March 25 and 26

An elderly French-Moroccan patriarch, determined to make the obligatory hajj to Mecca, commands his teenage son, Reda, to drive him from France to Saudi Arabia. The ensuing cross-continental journey, a more single-minded version of the one in A Talking Picture, contains plenty of educational asides, all directed at poor, callow Reda—every squabble results in the Westernized lad learning that his pious dad is maybe not just a religious nut job. Ismaël Ferroukhi’s fest favorite is predictable and cozily feel-good, but the final scenes, shot amid a throng of Mecca pilgrims, have a near hallucinatory charge. A Film Movement release. DENNIS LIM


March 25 and 27

When a peasant couple in rural China inherit a pair of prized sheep, their simple lives devolve into a series of nonstop crises brought on by the high-maintenance beasts. Liu Hao’s neorealist allegory is a slim but potent disquisition on ownership and (appropriately for China) capitalist anxiety. The director frequently films his characters scurrying ant-like across the barren, wind-scarred landscape—a possible nod to Abbas Kiarostami, and a coup for cinematographer Li Bingquiang. DAVID NG


March 25 and 27

An estranged son (Alessandro Nivola) returns to his North Carolina family with his gallery owner wife (Embeth Davidtz), who not only has to endure her kooky in-laws but also close a deal with a local outsider artist. The culture clash fault lines are obvious, but director Phil Morrison exercises a strategic restraint and makes the most of a dependable ensemble: Amy Adams won a Sundance prize for portraying a blabbermouthed and very pregnant young wife, while The OC‘s Ben McKenzie transitions respectably to dysfunctional indie brooding, but it’s the least showy performances (Nivola and, as the mom, Celia Weston) that provide the most resonant ambiguities. A Sony Pictures Classics release. LIM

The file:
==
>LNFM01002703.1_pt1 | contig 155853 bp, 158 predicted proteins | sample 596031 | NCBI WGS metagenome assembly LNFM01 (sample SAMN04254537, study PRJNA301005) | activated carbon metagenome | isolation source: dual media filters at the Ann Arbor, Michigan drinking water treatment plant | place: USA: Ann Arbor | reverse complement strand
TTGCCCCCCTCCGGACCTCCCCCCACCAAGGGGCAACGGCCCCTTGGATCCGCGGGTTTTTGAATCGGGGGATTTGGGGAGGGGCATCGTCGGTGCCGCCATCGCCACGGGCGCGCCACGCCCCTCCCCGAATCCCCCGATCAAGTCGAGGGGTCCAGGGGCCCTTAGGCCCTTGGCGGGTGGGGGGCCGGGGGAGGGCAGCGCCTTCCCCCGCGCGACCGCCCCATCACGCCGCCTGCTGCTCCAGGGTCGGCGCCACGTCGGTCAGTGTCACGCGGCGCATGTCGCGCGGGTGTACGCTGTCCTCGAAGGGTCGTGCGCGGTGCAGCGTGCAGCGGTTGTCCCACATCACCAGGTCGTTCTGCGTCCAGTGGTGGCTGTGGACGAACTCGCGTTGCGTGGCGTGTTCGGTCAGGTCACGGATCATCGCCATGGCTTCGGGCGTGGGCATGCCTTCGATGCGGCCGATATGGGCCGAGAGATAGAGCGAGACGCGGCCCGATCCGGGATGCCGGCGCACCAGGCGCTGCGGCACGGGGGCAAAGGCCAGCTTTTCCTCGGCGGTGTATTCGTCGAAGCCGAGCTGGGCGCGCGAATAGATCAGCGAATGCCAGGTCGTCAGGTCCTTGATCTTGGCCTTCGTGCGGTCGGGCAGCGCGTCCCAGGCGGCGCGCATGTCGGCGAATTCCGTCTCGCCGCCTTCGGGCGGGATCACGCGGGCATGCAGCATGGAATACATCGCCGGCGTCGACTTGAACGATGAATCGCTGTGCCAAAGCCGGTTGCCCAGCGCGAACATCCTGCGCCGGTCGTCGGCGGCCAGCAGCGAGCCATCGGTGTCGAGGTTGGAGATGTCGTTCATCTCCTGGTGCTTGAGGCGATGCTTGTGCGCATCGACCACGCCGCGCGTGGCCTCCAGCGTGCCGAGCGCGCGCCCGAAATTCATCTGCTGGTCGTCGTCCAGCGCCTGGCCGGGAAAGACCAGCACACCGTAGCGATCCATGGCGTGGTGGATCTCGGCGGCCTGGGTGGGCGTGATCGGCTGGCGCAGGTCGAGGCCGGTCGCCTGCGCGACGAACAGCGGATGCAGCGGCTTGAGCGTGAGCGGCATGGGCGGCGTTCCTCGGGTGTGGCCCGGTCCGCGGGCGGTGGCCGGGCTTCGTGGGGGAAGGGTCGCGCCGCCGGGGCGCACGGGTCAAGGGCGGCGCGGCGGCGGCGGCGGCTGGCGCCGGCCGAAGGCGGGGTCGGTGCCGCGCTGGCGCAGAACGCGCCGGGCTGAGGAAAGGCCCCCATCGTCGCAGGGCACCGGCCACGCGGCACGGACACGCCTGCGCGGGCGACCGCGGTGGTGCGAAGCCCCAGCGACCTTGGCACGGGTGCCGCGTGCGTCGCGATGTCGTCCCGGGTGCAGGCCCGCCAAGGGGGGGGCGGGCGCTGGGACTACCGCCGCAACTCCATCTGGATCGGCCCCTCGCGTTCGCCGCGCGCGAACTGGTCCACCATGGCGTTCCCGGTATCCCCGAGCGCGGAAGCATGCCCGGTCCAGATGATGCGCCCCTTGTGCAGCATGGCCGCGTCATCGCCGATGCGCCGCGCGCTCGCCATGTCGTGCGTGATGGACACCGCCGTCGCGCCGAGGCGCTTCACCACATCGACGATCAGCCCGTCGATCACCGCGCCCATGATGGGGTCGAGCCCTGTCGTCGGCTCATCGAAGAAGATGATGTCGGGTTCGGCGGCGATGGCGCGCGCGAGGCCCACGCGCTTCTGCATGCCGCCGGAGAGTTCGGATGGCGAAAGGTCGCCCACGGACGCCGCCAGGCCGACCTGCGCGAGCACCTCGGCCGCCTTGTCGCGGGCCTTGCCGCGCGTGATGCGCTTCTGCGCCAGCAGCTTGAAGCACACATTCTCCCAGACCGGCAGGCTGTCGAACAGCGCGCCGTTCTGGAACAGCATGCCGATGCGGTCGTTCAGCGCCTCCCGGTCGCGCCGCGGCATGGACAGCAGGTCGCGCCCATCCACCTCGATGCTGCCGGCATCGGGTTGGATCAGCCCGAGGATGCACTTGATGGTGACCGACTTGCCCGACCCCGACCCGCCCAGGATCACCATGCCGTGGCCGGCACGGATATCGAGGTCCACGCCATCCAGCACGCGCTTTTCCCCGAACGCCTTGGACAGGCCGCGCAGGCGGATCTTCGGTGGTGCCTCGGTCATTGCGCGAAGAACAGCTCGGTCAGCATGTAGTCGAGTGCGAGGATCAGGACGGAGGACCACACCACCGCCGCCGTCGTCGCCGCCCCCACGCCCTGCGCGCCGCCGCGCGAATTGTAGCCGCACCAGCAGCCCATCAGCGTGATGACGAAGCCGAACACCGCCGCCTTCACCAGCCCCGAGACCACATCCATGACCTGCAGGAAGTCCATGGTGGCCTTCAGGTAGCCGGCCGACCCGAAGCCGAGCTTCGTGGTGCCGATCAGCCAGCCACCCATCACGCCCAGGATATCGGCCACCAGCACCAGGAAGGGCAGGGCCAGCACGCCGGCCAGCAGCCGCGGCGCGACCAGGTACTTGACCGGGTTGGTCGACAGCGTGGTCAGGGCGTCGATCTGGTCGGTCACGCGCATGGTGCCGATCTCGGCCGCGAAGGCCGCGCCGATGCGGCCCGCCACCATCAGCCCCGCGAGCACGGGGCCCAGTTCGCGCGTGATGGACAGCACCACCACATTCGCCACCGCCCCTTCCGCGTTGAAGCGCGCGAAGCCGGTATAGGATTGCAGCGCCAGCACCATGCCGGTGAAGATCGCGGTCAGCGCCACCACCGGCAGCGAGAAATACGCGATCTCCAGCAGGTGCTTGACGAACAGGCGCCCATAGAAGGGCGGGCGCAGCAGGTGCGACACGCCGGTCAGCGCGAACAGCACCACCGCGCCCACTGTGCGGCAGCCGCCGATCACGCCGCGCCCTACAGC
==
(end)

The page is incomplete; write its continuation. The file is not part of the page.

March 25 and 26

This comedy of hanging out by first-time Mexican director Fernando Eimbcke is a kind of Cat in the Hat without the cat. The action is confined to a high-rise apartment where a couple of teenage boys have been left to spend their Saturday alone. They drink Coke, play Slayer, and send out for pizza. The delivery guy stays and a neighbor girl, left alone on her birthday, drops by to bake hash brownies. Like the power that flickers on and off, this slight conceit is intermittent in its humor—but it’s consistently well acted, especially by the kids. J. HOBERMAN


March 26 and 27

Set against Argentina’s financial meltdown, first-timer Jorge Gaggero’s delicate dissection of a mistress-maid dynamic recalls the push-pull between Lana Turner and Juanita Moore in Imitation of Life. Beba, a boozy middle-aged failed entrepreneur, owes Dora, her employee of 30 years, seven months of back pay. Stoic but not masochistic, Dora terminates the dysfunctional relationship. Like the aftermath of all breakups, this one is filled with anger, remorse, and a wistful longing for the other’s presence. Norma Aleandro as la señora and Norma Argentina as the hired help ensure that the film never becomes an apologia for bourgie bad behavior. ANDERSON


March 26 and 27